Xamarin.Forms Code You Can Delete Today! (part 1)

What's more fun than writing code?

Deleting it!

Your Xamarin.Forms app definitely contains some code that you can delete. Code that is causing you a performance hit. Code you can delete today, right now, pronto, with no risk. Seriously

Let's get philosophical for a moment.
As much as we as developers really love to solve problems by writing code - deleting code, (or writing less of it in the first place) should be a fundamental desire of mature developers who recognize that each line of code written is a trade-off: is this code worth the potential bugs and the cost of care and feed (maintenance) down the road?
posted by Tom Soderling on 03/06/2018
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Let Your App Use all the Extra Screen Space on iPhone X

The iPhone X has been out since early November (2017) and it is easily the best phone I've ever used.
Great size, glass on glass on stainless steel design, wireless charging using Qi standard, fantastic gesture-based navigation, IP67 water resistant, convenient face ID, and the best camera I've ever owned. But topping the list is the screen; gorgeous, highly color accurate OLED that makes you think you're touching the very pixels.

With that nice screen comes some extra space. Space that all my old apps don't understand how to make use of. I've found myself struggling to remember each time how exactly to take advantage of that space, so here are the steps.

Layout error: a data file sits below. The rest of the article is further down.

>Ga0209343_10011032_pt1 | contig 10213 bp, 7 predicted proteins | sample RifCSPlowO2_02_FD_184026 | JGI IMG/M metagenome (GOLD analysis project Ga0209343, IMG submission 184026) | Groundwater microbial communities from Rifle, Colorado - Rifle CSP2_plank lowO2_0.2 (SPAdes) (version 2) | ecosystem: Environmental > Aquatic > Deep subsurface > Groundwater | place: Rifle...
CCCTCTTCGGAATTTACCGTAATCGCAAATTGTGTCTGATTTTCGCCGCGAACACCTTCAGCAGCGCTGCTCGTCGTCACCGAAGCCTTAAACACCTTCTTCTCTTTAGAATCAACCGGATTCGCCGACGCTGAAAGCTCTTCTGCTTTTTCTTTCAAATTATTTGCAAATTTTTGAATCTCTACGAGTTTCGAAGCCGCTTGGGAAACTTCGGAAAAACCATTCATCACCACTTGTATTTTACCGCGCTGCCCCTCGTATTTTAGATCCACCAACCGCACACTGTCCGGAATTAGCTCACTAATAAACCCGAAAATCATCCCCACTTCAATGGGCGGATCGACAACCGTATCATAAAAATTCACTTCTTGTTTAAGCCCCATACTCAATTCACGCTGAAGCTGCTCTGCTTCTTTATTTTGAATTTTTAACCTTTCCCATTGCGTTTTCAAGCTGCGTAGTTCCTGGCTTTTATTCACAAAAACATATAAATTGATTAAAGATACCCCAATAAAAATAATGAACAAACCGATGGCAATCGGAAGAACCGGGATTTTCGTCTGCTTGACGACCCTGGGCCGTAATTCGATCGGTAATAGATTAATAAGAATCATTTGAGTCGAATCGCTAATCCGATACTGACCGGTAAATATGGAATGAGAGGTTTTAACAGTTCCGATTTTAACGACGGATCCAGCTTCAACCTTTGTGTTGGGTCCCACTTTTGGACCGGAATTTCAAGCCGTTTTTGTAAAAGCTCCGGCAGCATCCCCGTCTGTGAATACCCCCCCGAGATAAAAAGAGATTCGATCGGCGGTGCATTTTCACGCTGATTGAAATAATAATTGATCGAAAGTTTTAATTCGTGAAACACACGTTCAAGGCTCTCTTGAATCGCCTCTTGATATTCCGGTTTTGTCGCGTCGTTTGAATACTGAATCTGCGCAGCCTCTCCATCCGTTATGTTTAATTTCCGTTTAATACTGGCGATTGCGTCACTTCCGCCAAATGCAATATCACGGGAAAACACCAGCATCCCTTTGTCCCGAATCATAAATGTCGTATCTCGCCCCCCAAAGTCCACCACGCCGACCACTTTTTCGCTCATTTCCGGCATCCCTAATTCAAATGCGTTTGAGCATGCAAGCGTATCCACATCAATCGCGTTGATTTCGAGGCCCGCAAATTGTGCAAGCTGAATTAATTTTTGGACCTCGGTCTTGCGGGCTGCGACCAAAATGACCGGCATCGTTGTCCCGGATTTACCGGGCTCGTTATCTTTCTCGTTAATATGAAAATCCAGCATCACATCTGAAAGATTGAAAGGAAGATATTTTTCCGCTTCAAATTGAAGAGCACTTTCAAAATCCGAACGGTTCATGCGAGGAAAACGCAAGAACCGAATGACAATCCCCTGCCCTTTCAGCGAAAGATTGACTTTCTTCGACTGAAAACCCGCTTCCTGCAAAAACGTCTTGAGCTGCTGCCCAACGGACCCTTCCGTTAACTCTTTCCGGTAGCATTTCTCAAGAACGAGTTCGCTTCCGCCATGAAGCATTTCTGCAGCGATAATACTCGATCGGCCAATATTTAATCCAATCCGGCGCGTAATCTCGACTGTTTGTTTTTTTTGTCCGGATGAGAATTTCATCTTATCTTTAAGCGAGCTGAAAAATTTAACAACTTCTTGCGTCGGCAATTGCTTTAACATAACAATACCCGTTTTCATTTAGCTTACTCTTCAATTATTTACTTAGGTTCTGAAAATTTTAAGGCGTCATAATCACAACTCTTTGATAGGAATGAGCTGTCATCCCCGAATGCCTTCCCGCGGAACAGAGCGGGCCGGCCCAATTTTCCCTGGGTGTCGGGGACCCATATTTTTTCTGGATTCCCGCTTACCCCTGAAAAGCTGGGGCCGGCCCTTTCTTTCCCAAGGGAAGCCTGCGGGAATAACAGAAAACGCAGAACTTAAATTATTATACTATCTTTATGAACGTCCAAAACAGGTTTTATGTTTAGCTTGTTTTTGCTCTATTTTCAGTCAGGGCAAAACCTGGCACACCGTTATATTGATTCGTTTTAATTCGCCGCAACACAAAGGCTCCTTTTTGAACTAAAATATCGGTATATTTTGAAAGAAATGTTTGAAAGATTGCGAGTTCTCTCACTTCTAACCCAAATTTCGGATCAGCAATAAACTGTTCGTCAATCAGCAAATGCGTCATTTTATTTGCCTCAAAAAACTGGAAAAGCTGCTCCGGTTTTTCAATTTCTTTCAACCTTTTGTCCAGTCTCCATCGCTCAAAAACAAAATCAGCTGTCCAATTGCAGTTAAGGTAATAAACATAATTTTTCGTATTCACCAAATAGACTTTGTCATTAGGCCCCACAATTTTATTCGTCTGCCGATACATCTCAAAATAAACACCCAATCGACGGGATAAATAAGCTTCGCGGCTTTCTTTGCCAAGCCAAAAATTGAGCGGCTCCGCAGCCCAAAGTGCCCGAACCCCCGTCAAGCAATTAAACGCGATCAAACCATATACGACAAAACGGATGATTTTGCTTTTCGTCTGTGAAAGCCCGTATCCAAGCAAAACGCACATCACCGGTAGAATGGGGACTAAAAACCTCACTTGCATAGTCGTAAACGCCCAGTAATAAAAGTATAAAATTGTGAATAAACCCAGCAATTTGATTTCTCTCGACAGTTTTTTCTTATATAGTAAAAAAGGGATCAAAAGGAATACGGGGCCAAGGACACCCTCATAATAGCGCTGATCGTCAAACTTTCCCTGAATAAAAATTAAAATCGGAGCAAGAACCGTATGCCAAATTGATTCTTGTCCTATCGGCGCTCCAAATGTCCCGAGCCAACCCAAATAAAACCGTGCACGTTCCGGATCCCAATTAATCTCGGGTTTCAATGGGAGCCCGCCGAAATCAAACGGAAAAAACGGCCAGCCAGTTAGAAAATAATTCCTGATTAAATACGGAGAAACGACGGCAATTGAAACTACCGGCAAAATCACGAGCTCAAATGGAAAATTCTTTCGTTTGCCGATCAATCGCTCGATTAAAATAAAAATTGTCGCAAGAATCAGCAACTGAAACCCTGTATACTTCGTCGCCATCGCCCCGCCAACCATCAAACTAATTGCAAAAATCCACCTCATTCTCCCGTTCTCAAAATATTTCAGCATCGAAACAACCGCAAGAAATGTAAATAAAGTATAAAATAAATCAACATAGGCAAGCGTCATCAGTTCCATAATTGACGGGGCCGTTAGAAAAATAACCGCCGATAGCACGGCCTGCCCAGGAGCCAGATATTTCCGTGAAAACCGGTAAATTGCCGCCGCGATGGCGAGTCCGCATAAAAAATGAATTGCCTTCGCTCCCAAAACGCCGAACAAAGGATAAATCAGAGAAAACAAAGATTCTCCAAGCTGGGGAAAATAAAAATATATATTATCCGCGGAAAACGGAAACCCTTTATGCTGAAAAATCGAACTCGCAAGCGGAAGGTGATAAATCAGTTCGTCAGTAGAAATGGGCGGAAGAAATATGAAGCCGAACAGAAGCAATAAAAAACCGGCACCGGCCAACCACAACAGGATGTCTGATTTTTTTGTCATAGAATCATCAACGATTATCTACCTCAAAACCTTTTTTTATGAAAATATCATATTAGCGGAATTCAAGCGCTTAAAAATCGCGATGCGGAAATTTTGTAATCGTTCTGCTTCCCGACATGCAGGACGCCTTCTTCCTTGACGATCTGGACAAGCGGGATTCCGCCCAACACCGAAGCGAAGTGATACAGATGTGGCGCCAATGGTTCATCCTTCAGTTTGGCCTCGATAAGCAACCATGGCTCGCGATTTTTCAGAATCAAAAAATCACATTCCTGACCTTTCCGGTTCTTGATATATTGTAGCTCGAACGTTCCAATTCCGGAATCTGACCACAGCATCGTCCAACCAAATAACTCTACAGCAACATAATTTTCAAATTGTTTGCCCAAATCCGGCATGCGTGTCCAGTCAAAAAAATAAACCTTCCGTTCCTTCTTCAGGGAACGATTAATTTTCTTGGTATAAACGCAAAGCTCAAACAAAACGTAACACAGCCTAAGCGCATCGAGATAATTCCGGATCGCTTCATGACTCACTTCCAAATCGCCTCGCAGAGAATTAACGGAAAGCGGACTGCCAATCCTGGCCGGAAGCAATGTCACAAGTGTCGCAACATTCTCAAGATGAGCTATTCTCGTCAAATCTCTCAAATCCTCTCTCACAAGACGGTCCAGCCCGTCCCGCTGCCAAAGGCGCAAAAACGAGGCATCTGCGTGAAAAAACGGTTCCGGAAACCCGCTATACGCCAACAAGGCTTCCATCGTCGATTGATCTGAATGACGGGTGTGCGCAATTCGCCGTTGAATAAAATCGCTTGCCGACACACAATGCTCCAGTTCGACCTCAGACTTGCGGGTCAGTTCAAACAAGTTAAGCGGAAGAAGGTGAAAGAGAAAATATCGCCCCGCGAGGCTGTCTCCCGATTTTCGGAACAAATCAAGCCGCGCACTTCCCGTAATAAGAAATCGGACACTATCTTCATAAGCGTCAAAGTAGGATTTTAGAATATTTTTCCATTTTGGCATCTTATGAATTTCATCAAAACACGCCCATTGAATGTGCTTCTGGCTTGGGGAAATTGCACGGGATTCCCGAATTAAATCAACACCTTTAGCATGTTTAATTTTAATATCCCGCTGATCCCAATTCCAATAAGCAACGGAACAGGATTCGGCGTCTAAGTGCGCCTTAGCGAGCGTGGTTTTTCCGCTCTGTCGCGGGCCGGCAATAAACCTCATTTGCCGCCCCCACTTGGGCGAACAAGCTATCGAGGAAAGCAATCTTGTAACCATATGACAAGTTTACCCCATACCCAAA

posted by Tom Soderling on 01/20/2018
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How to Run Automated UI Tests from a VS App Center Build

Visual Studio App Center continues to amaze and impress me.
Over Christmas break, I set up CI (Continuous Integration) and Release/App Store builds for all my little app projects - which was truly a delightful experience - and they’ve been humming along smoothly.
It’s surprising how quickly I’ve already taken them for granted. I push code, they build, run the automated launch test on a real device, I get a nice email to install the build on test devices, and can push it to the app stores if it makes the cut. So nice. It’s hard to imagine I used to do it any other way.

posted by Tom Soderling on 01/17/2018
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What Every Xamarin.Forms Developer Needs to Know About UWP

Over the last few weeks I’ve noticed that a lot happens in your UWP project when you flip the switch from Debug build to Release build mode. At the heart of it, has been this little check box on the UWP project build properties: “Compile with .NET Native tool chain”.

posted by Tom Soderling on 02/15/2017
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Wired Debugging on a Surface Tablet? Yes You Can!

From a mobile developer's perspective, debugging on a Surface tablet is weird. Really weird. The first time I picked up the Surface and spotted the USB port on the side, I figured, cool - I'll just plug it into my laptop and run something!
Ah.... no.
It's not that kind of USB port. You can't just stick anything in there, man.
posted by Tom Soderling on 02/03/2017
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Debugging .NET Native in Visual Studio

.NET Native is a bit of a different animal. The Xamarin forums and Stack Overflow have lots of questions related to issues stemming from this. The big difference being that in Release mode, Visual Studio compiles your app using the .NET Native tool chain. We’ve seen that this can often cause late-in-the-dev-cycle runtime issues that pop up when a Release build is performed.

posted by Tom Soderling on 01/28/2017
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